Health: Certain medications may impact risk of heat-related heart attacks

 Patients taking antiplatelet drugs and beta-blockers may be at increased risk of heat-related nonfatal heart attacks, according to a paper.Nature Cardiovascular Research will be published inHowever, more research is needed to confirm that this effect is real.

 Cold and heat are well-established triggers for heart attacks, and previous epidemiological studies suggest that a global warming of 2°C or 3°C would probably increase heat-related heart attacks. ing.

 Kai Chen and colleagues analyzed data from 2001 heart attack patients in Augsburg, Germany, between May and September 2014-5, comparing patients' clinical information with daily weather information and drug administration.Among the reported medications, they found that patients receiving antiplatelet drugs and beta-blockers (both of which are widely prescribed drugs for cardiovascular disease) were more likely to be found an increased risk of heat-related non-fatal heart attacks.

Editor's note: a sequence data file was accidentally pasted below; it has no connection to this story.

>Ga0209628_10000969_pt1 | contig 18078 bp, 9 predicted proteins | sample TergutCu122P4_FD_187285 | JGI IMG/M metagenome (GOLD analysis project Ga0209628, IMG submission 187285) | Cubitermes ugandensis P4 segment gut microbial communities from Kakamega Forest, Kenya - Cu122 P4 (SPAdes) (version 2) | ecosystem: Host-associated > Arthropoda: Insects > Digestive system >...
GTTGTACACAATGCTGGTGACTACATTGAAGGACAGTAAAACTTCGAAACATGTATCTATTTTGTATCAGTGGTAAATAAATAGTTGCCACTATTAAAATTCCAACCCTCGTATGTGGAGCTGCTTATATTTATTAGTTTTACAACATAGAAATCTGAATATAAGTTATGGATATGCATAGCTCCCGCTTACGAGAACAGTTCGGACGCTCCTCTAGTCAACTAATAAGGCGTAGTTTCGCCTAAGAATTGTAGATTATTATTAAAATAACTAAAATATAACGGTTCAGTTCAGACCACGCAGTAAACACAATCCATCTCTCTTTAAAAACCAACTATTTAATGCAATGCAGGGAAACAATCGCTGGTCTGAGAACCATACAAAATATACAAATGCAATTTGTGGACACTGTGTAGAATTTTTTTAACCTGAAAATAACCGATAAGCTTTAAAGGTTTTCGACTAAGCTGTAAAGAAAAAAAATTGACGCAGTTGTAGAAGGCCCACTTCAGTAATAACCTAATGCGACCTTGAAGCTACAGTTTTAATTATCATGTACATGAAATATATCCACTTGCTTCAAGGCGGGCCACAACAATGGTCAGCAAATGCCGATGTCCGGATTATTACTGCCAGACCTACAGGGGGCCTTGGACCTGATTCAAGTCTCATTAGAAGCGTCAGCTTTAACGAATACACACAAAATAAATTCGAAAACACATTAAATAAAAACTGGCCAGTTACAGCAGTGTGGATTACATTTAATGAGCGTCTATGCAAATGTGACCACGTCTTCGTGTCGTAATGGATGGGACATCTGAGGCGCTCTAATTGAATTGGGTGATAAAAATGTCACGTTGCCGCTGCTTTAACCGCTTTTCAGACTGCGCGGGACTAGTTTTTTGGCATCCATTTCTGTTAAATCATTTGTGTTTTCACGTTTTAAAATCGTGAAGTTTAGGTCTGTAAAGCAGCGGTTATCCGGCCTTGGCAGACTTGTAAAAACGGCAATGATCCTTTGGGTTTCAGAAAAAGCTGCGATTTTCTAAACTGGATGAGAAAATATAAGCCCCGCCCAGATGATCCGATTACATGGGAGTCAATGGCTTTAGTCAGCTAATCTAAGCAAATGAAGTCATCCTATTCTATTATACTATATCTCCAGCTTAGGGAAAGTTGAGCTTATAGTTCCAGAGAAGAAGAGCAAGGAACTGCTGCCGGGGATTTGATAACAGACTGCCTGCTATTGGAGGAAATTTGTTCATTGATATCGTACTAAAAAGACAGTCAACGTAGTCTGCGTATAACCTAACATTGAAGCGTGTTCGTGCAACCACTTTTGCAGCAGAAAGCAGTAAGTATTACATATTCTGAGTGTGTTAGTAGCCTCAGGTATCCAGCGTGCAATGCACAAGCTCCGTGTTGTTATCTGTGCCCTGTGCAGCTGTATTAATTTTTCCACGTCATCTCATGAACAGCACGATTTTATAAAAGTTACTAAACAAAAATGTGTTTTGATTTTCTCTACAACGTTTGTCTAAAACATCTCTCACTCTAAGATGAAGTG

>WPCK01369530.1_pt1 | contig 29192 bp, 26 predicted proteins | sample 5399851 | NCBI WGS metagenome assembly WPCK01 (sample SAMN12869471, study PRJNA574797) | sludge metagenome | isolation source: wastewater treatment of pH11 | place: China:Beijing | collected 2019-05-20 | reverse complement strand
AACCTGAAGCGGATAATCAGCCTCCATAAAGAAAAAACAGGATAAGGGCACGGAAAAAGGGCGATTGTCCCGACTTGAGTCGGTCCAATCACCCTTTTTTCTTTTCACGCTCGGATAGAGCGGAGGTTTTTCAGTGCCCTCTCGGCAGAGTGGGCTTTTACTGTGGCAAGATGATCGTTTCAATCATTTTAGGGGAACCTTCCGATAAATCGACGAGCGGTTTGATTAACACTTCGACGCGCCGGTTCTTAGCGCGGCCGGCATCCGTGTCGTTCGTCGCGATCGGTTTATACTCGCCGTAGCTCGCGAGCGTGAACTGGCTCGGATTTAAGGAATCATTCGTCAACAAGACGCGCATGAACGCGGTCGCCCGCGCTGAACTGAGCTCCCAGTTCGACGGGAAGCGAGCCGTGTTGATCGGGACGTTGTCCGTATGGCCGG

The effect was also stronger in younger patients (25-59 years) with a lower prevalence of underlying coronary heart disease than in older patients (60-74 years).However, given the nature of the data, patients on antiplatelet drugs and beta-blockers were more ill and had heat-related heart attacks due to the severity of their underlying illness. The authors say they are more susceptible to cancer and cannot rule out the possibility that it increases the risk.To answer this question, further studies with larger patient populations are needed.

Chen et al. say that these findings may help develop targeted therapeutic strategies to reduce the burden of cardiovascular disease associated with rising temperatures.

doi: 10.1038 / s44161-022-00102-z
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Reprinted from: "Health: Certain medications may affect heat-related heart attack risk'

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